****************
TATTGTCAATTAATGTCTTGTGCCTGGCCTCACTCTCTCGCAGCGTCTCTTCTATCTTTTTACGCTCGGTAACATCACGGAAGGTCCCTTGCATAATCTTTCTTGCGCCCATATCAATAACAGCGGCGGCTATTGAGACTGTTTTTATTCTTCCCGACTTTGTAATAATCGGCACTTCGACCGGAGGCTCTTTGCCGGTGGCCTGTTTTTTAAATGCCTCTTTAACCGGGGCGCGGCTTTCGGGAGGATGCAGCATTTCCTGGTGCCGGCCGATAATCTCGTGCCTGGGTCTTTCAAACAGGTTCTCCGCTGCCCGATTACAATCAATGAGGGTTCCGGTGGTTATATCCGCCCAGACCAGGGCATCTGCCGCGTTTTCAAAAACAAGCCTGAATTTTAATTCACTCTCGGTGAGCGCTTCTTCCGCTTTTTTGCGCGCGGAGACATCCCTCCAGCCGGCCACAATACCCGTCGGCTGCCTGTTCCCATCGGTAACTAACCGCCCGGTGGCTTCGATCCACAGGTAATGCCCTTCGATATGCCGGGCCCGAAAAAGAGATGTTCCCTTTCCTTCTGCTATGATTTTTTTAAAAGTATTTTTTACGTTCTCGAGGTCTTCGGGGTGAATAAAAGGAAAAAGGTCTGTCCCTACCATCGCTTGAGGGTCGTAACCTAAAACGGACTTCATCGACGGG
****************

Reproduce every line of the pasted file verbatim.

TATTGTCAATTAATGTCTTGTGCCTGGCCTCACTCTCTCGCAGCGTCTCTTCTATCTTTTTACGCTCGGTAACATCACGGAAGGTCCCTTGCATAATCTTTCTTGCGCCCATATCAATAACAGCGGCGGCTATTGAGACTGTTTTTATTCTTCCCGACTTTGTAATAATCGGCACTTCGACCGGAGGCTCTTTGCCGGTGGCCTGTTTTTTAAATGCCTCTTTAACCGGGGCGCGGCTTTCGGGAGGATGCAGCATTTCCTGGTGCCGGCCGATAATCTCGTGCCTGGGTCTTTCAAACAGGTTCTCCGCTGCCCGATTACAATCAATGAGGGTTCCGGTGGTTATATCCGCCCAGACCAGGGCATCTGCCGCGTTTTCAAAAACAAGCCTGAATTTTAATTCACTCTCGGTGAGCGCTTCTTCCGCTTTTTTGCGCGCGGAGACATCCCTCCAGCCGGCCACAATACCCGTCGGCTGCCTGTTCCCATCGGTAACTAACCGCCCGGTGGCTTCGATCCACAGGTAATGCCCTTCGATATGCCGGGCCCGAAAAAGAGATGTTCCCTTTCCTTCTGCTATGATTTTTTTAAAAGTATTTTTTACGTTCTCGAGGTCTTCGGGGTGAATAAAAGGAAAAAGGTCTGTCCCTACCATCGCTTGAGGGTCGTAACCTAAAACGGACTTCATCGACGGG